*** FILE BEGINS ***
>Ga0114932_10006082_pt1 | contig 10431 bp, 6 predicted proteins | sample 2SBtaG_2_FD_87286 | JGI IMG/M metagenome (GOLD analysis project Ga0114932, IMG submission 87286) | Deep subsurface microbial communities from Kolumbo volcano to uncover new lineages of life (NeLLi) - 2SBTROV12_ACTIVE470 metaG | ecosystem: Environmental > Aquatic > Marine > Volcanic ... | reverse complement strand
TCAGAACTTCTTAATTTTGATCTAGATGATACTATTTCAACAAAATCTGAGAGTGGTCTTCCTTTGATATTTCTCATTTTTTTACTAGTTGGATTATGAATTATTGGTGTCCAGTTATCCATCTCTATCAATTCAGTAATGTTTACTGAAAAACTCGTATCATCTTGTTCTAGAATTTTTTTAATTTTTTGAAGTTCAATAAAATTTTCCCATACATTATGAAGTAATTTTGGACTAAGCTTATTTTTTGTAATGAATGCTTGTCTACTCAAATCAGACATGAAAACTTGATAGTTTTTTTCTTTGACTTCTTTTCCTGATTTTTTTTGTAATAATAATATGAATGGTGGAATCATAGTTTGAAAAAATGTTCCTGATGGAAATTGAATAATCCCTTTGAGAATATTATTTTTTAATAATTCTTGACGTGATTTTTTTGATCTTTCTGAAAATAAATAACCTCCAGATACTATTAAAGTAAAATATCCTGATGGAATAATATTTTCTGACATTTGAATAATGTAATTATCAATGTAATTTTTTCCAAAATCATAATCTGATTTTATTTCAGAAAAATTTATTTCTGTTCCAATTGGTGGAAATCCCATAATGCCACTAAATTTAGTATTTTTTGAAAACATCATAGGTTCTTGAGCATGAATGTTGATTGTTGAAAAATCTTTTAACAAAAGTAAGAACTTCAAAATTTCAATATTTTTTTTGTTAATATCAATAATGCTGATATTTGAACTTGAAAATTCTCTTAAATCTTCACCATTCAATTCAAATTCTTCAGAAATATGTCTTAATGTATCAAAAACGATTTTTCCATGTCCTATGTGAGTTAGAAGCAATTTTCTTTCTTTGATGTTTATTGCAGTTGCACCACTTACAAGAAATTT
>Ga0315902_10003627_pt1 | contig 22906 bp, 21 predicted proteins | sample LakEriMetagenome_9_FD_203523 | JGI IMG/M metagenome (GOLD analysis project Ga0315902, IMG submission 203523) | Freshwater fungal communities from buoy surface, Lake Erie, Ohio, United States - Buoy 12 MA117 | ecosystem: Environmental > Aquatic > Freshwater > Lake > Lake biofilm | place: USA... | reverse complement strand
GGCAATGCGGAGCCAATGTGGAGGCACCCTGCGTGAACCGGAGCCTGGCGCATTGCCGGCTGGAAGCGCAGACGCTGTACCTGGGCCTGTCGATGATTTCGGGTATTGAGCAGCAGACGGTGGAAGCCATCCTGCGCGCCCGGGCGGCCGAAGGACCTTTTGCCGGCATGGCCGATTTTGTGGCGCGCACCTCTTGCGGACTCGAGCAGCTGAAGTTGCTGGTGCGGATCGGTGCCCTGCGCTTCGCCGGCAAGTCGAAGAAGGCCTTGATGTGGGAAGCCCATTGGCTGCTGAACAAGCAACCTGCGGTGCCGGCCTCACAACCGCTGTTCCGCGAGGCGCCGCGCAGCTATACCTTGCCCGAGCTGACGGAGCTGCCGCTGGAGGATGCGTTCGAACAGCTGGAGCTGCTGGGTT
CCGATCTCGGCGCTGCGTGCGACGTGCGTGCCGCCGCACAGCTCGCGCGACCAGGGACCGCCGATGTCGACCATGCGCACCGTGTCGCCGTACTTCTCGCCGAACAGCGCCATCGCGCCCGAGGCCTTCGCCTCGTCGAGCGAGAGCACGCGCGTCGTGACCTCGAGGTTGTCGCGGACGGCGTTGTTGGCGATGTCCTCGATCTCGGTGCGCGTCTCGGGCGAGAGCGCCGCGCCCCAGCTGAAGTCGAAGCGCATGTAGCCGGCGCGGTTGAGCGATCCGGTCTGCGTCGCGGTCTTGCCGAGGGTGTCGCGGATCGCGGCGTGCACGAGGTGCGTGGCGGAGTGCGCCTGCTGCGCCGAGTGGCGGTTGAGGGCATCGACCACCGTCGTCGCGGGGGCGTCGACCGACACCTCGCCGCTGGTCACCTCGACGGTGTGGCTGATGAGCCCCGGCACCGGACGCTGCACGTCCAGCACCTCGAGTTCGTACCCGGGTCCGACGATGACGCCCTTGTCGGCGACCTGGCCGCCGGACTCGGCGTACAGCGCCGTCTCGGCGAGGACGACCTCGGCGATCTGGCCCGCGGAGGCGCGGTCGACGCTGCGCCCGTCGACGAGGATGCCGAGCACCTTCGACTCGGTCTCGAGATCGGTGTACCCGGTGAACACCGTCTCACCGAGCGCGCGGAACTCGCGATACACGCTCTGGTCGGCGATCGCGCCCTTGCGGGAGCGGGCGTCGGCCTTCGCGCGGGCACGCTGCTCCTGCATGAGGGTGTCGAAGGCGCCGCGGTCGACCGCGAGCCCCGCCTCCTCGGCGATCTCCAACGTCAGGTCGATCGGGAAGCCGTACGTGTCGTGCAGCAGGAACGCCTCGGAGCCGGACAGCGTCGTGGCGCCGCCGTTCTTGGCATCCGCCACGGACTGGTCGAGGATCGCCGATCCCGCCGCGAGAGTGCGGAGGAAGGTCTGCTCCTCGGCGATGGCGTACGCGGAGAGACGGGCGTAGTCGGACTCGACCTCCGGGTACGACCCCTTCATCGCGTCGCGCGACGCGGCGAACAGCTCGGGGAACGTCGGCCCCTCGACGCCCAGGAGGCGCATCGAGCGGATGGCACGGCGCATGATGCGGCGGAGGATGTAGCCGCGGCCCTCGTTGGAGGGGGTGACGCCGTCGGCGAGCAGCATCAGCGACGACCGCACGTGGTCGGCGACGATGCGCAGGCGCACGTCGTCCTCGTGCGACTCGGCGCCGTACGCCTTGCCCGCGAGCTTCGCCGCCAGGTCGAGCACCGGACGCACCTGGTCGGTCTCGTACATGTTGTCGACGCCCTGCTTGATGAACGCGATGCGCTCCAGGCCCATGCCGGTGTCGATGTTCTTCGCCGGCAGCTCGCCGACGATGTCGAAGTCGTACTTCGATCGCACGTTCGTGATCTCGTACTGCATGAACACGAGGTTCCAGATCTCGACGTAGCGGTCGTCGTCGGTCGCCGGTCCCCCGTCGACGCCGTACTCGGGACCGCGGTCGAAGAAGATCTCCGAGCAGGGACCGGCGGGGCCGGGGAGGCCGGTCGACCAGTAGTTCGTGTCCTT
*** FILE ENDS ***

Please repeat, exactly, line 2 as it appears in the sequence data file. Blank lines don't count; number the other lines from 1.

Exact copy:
TCAGAACTTCTTAATTTTGATCTAGATGATACTATTTCAACAAAATCTGAGAGTGGTCTTCCTTTGATATTTCTCATTTTTTTACTAGTTGGATTATGAATTATTGGTGTCCAGTTATCCATCTCTATCAATTCAGTAATGTTTACTGAAAAACTCGTATCATCTTGTTCTAGAATTTTTTTAATTTTTTGAAGTTCAATAAAATTTTCCCATACATTATGAAGTAATTTTGGACTAAGCTTATTTTTTGTAATGAATGCTTGTCTACTCAAATCAGACATGAAAACTTGATAGTTTTTTTCTTTGACTTCTTTTCCTGATTTTTTTTGTAATAATAATATGAATGGTGGAATCATAGTTTGAAAAAATGTTCCTGATGGAAATTGAATAATCCCTTTGAGAATATTATTTTTTAATAATTCTTGACGTGATTTTTTTGATCTTTCTGAAAATAAATAACCTCCAGATACTATTAAAGTAAAATATCCTGATGGAATAATATTTTCTGACATTTGAATAATGTAATTATCAATGTAATTTTTTCCAAAATCATAATCTGATTTTATTTCAGAAAAATTTATTTCTGTTCCAATTGGTGGAAATCCCATAATGCCACTAAATTTAGTATTTTTTGAAAACATCATAGGTTCTTGAGCATGAATGTTGATTGTTGAAAAATCTTTTAACAAAAGTAAGAACTTCAAAATTTCAATATTTTTTTTGTTAATATCAATAATGCTGATATTTGAACTTGAAAATTCTCTTAAATCTTCACCATTCAATTCAAATTCTTCAGAAATATGTCTTAATGTATCAAAAACGATTTTTCCATGTCCTATGTGAGTTAGAAGCAATTTTCTTTCTTTGATGTTTATTGCAGTTGCACCACTTACAAGAAATTT